Me and my dog were all the company left in the cart now; and the dog learned to give a short bark when they wouldn't bid, and to give another and a nod of his head when I asked him, "Who said half a crown? Are you the gentleman, sir, that offered half a crown?" He attained to an immense height of popularity, and I shall always believe taught himself entirely out of his own head to growl at any person in the crowd that bid as low as sixpence. But he got to be well on in years, and one night when I was conwulsing York with the spectacles, he took a conwulsion on his own account upon the very footboard by me, and it finished him.
Being naturally of a tender turn, I had dreadful lonely feelings on me arter this. I conquered 'em at selling times, having a reputation to keep (not to mention keeping myself), but they got me down in private, and rolled upon me. That's often the way with us public characters. See us on the footboard, and you'd give pretty well anything you possess to be us. See us off the footboard, and you'd add a trifle to be off your bargain. It was under those circumstances that I come acquainted with a giant. I might have been too high to fall into conversation with him, had it not been for my lonely feelings. For the general rule is, going round the country, to draw the line at dressing up. When a man can't trust his getting a living to his undisguised abilities, you consider him below your sort. And this giant when on view figured as a Roman.
He was a languid young man, which I attribute to the distance betwixt his extremities. He had a little head and less in it, he had weak eyes and weak knees, and altogether you couldn't look at him without feeling that there was greatly too much of him both for his joints and his mind. But he was an amiable though timid young man (his mother let him out, and spent the money), and we come acquainted when he was walking to ease the horse betwixt two fairs. He was called Rinaldo di Velasco, his name being Pickleson.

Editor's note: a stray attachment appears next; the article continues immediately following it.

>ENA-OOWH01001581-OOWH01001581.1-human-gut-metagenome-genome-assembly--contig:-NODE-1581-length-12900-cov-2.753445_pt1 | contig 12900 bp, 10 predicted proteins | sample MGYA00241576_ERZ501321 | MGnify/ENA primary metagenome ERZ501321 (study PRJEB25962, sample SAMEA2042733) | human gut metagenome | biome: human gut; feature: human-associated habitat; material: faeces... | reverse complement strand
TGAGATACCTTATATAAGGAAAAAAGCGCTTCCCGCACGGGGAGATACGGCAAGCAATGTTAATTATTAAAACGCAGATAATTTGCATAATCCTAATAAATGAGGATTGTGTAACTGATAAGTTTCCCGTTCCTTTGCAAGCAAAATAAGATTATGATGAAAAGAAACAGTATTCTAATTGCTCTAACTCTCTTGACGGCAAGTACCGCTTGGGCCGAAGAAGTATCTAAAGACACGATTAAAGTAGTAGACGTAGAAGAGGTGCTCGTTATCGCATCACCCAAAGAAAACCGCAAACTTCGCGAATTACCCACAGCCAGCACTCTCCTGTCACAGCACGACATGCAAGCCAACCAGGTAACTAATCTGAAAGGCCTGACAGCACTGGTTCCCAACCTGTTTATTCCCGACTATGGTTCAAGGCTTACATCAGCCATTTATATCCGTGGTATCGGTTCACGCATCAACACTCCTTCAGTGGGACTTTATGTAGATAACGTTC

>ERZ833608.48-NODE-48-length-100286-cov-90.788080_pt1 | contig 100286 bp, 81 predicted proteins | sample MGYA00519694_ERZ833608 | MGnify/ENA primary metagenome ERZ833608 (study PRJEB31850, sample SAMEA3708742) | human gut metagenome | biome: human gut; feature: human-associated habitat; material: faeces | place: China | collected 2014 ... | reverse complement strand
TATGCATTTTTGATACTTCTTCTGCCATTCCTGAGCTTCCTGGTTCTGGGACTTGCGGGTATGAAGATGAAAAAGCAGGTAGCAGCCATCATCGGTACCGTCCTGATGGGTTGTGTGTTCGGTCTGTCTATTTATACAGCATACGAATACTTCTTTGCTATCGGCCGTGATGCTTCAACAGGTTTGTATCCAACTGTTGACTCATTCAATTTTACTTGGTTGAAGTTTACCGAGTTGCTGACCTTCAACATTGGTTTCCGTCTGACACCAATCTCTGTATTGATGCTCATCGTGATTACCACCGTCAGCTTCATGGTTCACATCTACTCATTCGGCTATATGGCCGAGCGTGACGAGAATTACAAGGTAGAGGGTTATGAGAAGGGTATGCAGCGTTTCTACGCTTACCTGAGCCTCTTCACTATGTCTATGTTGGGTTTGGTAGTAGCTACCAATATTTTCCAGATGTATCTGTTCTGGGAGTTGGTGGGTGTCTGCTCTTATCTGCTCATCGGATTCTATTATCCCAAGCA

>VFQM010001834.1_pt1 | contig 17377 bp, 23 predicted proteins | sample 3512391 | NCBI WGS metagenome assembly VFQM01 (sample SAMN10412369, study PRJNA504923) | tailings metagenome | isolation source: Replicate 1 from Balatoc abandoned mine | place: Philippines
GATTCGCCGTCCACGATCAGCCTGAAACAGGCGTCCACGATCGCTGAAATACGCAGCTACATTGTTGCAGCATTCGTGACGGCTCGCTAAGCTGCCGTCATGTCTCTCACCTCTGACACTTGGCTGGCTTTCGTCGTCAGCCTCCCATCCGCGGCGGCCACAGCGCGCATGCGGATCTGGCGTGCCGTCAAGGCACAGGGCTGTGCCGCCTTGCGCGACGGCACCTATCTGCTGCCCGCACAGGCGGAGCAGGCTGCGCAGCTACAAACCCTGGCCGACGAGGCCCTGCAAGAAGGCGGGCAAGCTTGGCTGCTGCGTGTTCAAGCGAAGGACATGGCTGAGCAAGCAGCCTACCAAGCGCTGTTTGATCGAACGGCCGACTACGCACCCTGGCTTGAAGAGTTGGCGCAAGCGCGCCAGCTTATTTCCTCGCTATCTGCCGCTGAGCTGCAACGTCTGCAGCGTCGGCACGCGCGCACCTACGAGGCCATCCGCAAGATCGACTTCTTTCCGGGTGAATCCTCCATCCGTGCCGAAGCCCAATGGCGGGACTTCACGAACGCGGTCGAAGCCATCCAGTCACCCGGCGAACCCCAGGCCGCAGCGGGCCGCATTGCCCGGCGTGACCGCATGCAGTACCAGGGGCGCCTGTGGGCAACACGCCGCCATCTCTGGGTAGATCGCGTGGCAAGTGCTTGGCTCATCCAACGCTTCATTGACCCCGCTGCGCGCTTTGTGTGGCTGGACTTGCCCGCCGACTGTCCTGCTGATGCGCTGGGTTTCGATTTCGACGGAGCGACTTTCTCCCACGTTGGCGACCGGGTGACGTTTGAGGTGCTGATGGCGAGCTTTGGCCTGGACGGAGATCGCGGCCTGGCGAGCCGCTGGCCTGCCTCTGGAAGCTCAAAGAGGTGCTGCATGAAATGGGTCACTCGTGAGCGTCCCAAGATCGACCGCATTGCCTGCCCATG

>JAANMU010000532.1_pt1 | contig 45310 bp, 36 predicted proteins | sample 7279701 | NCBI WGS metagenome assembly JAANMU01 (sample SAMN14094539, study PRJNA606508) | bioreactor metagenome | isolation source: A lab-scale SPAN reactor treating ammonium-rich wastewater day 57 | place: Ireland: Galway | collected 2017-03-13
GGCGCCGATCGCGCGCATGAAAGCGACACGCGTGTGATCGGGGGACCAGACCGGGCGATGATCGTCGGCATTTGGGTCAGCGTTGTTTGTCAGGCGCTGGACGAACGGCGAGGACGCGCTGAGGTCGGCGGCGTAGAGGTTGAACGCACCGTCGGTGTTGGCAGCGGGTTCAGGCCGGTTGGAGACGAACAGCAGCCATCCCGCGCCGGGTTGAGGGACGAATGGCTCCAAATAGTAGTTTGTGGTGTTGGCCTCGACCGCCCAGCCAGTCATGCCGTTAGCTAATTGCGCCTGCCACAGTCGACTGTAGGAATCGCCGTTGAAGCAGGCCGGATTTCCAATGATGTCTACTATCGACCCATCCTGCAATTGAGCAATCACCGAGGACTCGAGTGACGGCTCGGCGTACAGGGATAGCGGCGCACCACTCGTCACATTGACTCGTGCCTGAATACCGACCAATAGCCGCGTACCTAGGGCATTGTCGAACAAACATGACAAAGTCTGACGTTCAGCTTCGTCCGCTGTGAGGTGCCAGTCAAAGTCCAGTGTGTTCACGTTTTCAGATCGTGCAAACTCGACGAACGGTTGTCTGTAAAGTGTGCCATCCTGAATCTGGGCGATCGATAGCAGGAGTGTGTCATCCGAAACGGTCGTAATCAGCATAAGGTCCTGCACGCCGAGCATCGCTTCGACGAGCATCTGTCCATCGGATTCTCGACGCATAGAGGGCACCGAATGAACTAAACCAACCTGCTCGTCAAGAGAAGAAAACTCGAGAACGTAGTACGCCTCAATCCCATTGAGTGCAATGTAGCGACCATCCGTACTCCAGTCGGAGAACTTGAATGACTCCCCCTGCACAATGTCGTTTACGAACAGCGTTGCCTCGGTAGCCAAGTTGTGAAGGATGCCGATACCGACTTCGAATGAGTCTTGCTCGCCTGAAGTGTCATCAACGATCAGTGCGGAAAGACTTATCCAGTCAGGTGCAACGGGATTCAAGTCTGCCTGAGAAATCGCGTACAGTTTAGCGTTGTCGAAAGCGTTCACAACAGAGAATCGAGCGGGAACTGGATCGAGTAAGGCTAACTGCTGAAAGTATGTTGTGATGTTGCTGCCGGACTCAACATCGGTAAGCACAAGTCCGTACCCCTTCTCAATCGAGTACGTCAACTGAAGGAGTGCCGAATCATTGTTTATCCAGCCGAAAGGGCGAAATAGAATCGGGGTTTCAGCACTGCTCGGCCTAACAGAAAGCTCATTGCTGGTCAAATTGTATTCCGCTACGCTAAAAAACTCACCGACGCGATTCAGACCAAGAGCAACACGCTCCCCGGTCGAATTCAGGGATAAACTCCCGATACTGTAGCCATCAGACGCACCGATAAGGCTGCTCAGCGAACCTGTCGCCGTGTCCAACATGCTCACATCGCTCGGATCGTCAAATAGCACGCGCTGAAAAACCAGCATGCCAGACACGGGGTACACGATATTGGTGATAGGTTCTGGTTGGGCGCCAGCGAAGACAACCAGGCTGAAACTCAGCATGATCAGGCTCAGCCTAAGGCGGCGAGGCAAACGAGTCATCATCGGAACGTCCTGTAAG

This giant, otherwise Pickleson, mentioned to me under the seal of confidence that, beyond his being a burden to himself, his life was made a burden to him by the cruelty of his master towards a step-daughter who was deaf and dumb. Her mother was dead, and she had no living soul to take her part, and was used most hard. She travelled with his master's caravan only because there was nowhere to leave her, and this giant, otherwise Pickleson, did go so far as to believe that his master often tried to lose her. He was such a very languid young man, that I don't know how long it didn't take him to get this story out, but it passed through his defective circulation to his top extremity in course of time.
When I heard this account from the giant, otherwise Pickleson, and likewise that the poor girl had beautiful long dark hair, and was often pulled down by it and beaten, I couldn't see the giant through what stood in my eyes. Having wiped 'em, I give him sixpence (for he was kept as short as he was long), and he laid it out in two three-penn'orths of gin- and-water, which so brisked him up, that he sang the Favourite Comic of Shivery Shakey, ain't it cold?--a popular effect which his master had tried every other means to get out of him as a Roman wholly in vain.
His master's name was Mim, a wery hoarse man, and I knew him to speak to.